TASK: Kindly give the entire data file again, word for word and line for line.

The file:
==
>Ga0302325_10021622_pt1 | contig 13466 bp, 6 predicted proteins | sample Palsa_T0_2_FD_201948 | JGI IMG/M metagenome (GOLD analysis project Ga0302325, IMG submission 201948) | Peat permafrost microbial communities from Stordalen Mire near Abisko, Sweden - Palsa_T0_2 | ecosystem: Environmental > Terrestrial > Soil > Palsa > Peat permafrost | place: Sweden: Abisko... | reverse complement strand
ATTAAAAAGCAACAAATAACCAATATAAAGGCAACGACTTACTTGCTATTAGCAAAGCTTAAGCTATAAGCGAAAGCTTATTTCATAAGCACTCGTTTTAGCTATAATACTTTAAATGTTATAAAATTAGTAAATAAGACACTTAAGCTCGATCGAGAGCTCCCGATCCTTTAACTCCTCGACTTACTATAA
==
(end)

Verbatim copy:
>Ga0302325_10021622_pt1 | contig 13466 bp, 6 predicted proteins | sample Palsa_T0_2_FD_201948 | JGI IMG/M metagenome (GOLD analysis project Ga0302325, IMG submission 201948) | Peat permafrost microbial communities from Stordalen Mire near Abisko, Sweden - Palsa_T0_2 | ecosystem: Environmental > Terrestrial > Soil > Palsa > Peat permafrost | place: Sweden: Abisko... | reverse complement strand
ATTAAAAAGCAACAAATAACCAATATAAAGGCAACGACTTACTTGCTATTAGCAAAGCTTAAGCTATAAGCGAAAGCTTATTTCATAAGCACTCGTTTTAGCTATAATACTTTAAATGTTATAAAATTAGTAAATAAGACACTTAAGCTCGATCGAGAGCTCCCGATCCTTTAACTCCTCGACTTACTATAA